Help! Please explain sentence structure


Hello. This sentence came from Minna no Nihongo. I understand what it means (they can do what normal people can’t) but I don’t know how it was formed. So please do explain it to me. Thank you!



  1. Why are there two が particles?
  2. Why is there a の particle in できたのだ?
  3. What happens if you add の to a verb?


The の particle can also turn a sentence into an explanation.


1. が is a subject marker. Here, the first が is attached to 人, and the second is attached to こと. Refer to this Tae Kim video for the usage of が

Also, the two subjects in their entirerity are


More on this below.


2. の is serving as a sort of noun here. This is a common occurrence in Japanese, where non masu-form and te-form verb phrases modify a noun. An example would be 水を飲んだ人 (in English: the person who drank the water) (lit: water drunk person)

Here, 普通の人ができない modifies こと. That こと has been できた and the entire verb phrase modifies の.

の by the way, for all intents and purposes, is the same as こと except more subjective. Consequently…

3. Adding の to the end of a verb is simply like adding こと to the end of a non masu-form or te-form verb.



For me this is the most annoying thing about Japanese… kinda understanding something but not really.

How do you rate 皆の日本語?


Thank you so much! Your explanation was really comprehensive. I have been enlightened. Thanks also for the links.


Thank you! That was a good read. :smile:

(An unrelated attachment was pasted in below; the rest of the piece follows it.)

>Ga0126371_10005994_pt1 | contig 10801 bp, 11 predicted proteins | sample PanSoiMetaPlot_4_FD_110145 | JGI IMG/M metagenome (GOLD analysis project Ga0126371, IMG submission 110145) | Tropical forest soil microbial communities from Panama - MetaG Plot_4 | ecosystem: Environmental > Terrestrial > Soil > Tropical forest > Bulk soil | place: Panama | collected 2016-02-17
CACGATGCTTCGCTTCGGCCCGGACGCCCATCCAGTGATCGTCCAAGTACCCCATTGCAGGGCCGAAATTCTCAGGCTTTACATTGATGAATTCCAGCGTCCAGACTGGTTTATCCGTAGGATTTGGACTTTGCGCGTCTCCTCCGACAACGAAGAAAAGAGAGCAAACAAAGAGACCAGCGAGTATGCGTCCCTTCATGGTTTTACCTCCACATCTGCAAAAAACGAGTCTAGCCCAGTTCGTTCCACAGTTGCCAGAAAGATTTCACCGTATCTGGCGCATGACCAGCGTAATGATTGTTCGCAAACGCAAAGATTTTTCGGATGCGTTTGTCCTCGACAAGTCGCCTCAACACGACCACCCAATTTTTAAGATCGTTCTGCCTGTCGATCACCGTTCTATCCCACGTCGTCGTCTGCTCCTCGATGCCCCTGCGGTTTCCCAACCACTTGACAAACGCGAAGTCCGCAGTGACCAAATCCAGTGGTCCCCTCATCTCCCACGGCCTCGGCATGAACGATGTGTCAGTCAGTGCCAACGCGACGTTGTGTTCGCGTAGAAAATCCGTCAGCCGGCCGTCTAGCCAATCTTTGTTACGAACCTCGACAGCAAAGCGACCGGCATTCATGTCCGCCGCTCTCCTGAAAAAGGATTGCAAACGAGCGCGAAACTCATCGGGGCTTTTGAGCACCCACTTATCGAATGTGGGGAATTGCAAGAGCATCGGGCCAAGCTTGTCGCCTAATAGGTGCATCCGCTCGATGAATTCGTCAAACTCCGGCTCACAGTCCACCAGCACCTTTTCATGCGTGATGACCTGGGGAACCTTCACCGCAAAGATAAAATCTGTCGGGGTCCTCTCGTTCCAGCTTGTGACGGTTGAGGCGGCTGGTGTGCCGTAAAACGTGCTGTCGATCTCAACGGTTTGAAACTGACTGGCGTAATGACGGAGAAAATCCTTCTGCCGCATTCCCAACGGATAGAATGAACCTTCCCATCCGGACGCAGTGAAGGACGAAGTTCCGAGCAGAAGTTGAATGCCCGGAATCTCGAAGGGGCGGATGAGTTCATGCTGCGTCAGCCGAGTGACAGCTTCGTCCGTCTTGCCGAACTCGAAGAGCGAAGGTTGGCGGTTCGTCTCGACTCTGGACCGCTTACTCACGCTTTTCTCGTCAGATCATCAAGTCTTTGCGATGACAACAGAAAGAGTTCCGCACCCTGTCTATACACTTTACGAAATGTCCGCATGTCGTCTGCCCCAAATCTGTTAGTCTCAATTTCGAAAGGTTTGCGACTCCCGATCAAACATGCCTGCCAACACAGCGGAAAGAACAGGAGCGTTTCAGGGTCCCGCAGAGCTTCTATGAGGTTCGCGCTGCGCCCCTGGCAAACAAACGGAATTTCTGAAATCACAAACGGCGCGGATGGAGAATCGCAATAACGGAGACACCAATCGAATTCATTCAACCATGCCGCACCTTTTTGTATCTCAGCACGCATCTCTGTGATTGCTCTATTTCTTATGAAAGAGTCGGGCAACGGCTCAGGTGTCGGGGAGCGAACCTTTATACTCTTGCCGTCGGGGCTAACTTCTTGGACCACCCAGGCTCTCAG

At my level, I’m actually satisfied with understanding meanings. But in the real world, I think it doesn’t really count because they look for JLPT certificates and that’s the thing that’s annoying. Haha. Or maybe that’s just me.

Re: Minna no Nihongo
The one I have is 初級で読めるトピック25.
It hasn’t been 24 hours since I used it, but it contains a lot of articles for reading comprehension practice. It has exercise questions at the end. Also an answer key is provided at the back so you can self-evaluate. The main textbook I used for grammar is the Genki series, which was okay.


For me, it helped reading through the website of 80/20 Japanese. Some helpful visuals.


Just want to highlight one little thing that @xyzbuster touched on but which I don’t think quite got emphasised:

The first が marks the subject of the subordinate clause 普通の人ができない. The second が marks the subject of the entire sentence - in this case, the subject is the entirety of the subordinate clause


I mean obviously we are missing context here but wouldnt the translation be something more like “the thing that normal people can’t do has been done”?


May I recommend

It’s one of my favorite channels for explaining japanese grammar👍

Ps. A bit weird though


Yes, this makes sense. (Although I find that in many cases native Japanese speakers are able to figure out the implied subject (or in this case, the person/people who were able to do the thing) easily from subtle clues that I completely miss, so I can’t be sure that such a clue isn’t present in this sentence.)




Yep. This sentence was taken out of an article that talks about ninjas. :joy: Hence, it pertains to them. (Sorry I selfishly took it out of context because I was more concerned on the sentence structure :innocent:)


Textbooks are full of out-of-context sentences, so it wouldn’t be unusual if it had been. (And Japanese sentences which often don’t use so much as a pronoun are not fully understandable out of context.)

However, みんなの日本語 does sound interesting based on the fact that I like ninjas.


Japanese is a much more contextual sentence than English, so the context is often massively important. Sometimes it can make the difference between a sentence making sense, and complete anarchy.